Once upon a time on our farm, it never occurred to me to do something with the tattered remains of the whole roast chickens we occasionally dined on–other than give them a hasty burial in the garbage bin. And then came the summer when we decided to raise our very own pasture-reared broiler chickens. After we finally roasted up that first flavorful, homegrown bird, I experienced a sudden epiphany as I looked at the meat-rich leftovers: how terrible would it be for us to waste so much of this once-living creature, one that we’d raised with such care? The next day I made my very first homemade chicken stock and chicken soup from scratch, and I haven’t let a leftover chicken (or turkey) go to waste since.
While it does take time to cook, making chicken stock/soup from scratch isn’t that hard. Ready to give it a try? Here’s how, with stock instructions based on those in How Cooking Works by Sylvia Rosenthal and Fran Shinagel (1981).
For the stock, you’ll need:
~leftover cooked whole chicken, bones and all
~large onion, peeled and halved
~2 garlic cloves, peeled
~2 carrots, cut in half
~other vegetables, trimmings, and herbs (i.e. zucchini ends, surplus kale, broccoli stems, rosemary, etc.)
~1 large bay leaf
For the soup, you’ll need:
~About 8 ounces dried pasta (your choice)
~1 cup each of sweet corn kernels, green peas, and sliced carrots
~1/2 cup sliced green onions
~About 1 teaspoon thyme
~1 1/2 teaspoon salt, or to taste
~1/2 teaspoon pepper, or to taste
~2 to 3 cups chicken, shredded into small pieces
1. Start the stock by placing the leftover chicken carcass in a large stock pot and then fill the pot with enough cold water to cover the chicken by about one inch. Cover the pot and bring contents to boil over high heat, then temporarily remove it from the heat so you can skim away the surface foam if desired (this helps make the broth clearer). Add onion, garlic, carrots, bay leaf, and other veggie trimmings/herbs.
2. Return the contents to a gentle simmer over medium-low heat and replace lid, leaving it slightly ajar so steam can escape. Simmer for about 2 hours, giving the stock an occasional stir. If you’re short on time, you can cut the simmering down to an hour, but your stock won’t be quite so flavorful.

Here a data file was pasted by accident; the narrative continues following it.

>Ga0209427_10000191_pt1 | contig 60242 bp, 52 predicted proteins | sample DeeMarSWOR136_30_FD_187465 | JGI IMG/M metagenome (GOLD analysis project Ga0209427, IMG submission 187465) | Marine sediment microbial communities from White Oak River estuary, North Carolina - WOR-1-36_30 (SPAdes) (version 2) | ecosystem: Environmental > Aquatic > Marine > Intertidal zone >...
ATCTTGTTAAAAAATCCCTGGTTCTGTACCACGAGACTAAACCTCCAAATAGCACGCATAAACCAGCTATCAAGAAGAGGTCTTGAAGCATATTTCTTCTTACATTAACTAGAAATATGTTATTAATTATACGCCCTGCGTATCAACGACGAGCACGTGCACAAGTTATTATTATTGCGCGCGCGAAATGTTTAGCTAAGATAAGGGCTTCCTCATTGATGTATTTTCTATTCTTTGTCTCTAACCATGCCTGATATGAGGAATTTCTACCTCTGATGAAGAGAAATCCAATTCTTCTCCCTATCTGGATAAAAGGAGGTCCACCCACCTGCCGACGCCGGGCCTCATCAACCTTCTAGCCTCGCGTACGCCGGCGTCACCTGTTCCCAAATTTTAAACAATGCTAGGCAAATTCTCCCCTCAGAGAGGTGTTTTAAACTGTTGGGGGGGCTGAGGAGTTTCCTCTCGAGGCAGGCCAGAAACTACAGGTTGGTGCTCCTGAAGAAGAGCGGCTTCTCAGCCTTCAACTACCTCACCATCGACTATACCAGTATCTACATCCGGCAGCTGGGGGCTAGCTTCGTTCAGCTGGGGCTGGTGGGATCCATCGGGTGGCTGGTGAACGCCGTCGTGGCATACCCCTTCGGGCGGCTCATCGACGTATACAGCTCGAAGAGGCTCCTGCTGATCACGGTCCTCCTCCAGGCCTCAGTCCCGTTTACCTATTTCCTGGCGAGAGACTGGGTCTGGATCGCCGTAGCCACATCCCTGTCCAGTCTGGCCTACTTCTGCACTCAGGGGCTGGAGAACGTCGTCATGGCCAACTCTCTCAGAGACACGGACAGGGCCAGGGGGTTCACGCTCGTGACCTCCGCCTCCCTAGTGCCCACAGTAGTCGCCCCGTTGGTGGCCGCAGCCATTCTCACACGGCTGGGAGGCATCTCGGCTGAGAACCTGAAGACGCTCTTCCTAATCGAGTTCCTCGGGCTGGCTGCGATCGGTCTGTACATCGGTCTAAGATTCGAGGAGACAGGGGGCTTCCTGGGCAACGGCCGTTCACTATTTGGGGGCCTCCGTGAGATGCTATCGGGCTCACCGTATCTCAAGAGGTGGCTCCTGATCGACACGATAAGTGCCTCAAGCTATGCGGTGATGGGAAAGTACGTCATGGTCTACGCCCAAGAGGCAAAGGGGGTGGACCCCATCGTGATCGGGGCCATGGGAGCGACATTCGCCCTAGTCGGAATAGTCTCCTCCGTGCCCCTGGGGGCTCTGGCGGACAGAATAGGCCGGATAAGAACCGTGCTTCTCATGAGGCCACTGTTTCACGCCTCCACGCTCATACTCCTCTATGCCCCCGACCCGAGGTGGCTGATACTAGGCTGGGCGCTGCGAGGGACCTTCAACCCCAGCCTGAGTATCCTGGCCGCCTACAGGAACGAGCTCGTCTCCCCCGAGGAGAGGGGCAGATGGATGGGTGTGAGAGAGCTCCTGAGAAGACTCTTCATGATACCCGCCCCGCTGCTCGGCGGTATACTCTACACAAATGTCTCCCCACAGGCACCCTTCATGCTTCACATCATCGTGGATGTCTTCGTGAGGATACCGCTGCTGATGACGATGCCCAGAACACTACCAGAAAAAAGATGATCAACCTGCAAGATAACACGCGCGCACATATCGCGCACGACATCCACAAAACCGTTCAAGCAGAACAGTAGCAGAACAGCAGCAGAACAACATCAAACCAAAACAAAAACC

3. At the end of 2 hours, prop a large steel mesh strainer or colander on top of a large, heat-proof bowl or extra pot and carefully pour the contents of the stock pot into it to strain the broth. Once the liquid seeps out, set the strainer with the meat, bones, and mushy veggies aside on a plate to cool while you start the soup.
4. Measure out about 8 cups of stock into a large pot. Pour any leftover broth into clean containers to cool slightly before covering and dating them. You can store these in the fridge to use within three days, or freeze them. Now, bring the stock to a rapid boil to further reduce it while you prepare and measure the other ingredients. Add the pasta, corn, peas, carrots, onions, thyme, and seasonings to the boiling broth (don’t be afraid to experiment with different ingredients; I rarely make the same exact chicken soup recipe twice in a row).
5. By the time I finish the above, the chicken has usually cooled enough to handle without burning my fingers. This next part–separating the meat from the bones–does take some time and effort, but after simmering so long any meat remaining on the bones comes off easily. With well-washed hands, I methodically pick through the pile, discarding the veggies and bones (search carefully for small ones!) and depositing the nice soup meat in one bowl and any fatty (or unappetizing-looking) bits in another bowl for my lucky cats and dog. Shred the soup meat, along with any leftover meat from your roast chicken dinner (if needed), and toss 2 to 3 cups into the soup.
6. After adding the meat, lower heat to a simmer until the noodles are cooked and the carrots tender, then adjust seasonings to taste. Tip: if the noodles soak up too much liquid, just add a little more of the reserved broth. You should end up with about 7 one-cup steaming bowl-fuls to help stifle those sniffles.
Be well, and thanks for reading!
PS. One more confession: I did not make the delicious chicken soup in this photo–someone in Ireland did. I was sick when we made our last batch of chicken soup, remember? I totally neglected to snap a pic.